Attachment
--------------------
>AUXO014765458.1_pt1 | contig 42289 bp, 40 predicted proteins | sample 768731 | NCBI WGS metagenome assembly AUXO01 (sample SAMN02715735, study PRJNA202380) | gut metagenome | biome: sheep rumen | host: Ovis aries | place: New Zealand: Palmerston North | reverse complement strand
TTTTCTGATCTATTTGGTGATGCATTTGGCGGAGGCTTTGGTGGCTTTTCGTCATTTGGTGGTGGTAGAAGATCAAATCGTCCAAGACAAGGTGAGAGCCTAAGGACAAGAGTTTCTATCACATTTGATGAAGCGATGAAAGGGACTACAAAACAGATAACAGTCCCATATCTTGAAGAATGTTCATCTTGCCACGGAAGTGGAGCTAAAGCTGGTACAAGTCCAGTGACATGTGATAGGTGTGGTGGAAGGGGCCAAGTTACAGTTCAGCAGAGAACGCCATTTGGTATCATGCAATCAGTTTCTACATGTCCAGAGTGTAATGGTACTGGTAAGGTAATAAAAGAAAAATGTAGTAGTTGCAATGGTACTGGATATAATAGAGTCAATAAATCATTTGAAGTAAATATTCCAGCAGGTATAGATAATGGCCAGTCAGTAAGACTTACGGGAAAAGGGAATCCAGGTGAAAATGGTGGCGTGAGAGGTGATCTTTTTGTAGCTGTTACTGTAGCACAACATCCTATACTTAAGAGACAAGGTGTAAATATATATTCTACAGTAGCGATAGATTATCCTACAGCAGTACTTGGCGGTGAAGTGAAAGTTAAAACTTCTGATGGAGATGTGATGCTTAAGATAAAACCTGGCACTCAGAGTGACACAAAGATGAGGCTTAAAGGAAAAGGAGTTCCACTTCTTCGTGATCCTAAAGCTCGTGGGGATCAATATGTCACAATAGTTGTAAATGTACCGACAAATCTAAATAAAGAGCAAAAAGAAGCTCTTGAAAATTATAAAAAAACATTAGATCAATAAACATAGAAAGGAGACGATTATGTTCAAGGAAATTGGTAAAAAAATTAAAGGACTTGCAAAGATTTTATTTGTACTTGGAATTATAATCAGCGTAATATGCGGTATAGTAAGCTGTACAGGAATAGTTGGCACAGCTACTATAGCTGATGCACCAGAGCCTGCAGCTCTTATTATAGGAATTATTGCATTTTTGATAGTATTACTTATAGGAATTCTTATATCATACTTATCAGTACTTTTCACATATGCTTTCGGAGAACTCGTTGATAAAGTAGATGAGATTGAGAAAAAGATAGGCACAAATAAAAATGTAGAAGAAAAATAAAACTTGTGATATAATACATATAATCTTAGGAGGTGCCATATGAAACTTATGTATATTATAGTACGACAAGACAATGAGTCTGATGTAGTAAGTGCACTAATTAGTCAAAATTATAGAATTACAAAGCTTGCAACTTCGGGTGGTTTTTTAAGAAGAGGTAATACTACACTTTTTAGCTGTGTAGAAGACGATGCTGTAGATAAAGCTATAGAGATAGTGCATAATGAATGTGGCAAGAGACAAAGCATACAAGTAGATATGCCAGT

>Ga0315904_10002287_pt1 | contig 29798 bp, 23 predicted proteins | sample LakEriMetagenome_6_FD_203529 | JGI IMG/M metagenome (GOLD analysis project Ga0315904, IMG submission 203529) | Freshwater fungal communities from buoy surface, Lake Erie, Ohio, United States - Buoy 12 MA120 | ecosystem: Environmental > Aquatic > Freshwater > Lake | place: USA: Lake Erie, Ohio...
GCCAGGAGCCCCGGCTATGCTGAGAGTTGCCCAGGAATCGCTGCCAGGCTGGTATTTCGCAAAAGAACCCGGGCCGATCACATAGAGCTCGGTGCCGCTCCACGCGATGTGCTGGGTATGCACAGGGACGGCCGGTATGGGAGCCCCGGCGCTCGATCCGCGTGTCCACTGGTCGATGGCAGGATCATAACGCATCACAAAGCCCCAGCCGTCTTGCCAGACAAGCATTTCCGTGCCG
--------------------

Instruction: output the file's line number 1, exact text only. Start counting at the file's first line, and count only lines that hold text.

>AUXO014765458.1_pt1 | contig 42289 bp, 40 predicted proteins | sample 768731 | NCBI WGS metagenome assembly AUXO01 (sample SAMN02715735, study PRJNA202380) | gut metagenome | biome: sheep rumen | host: Ovis aries | place: New Zealand: Palmerston North | reverse complement strand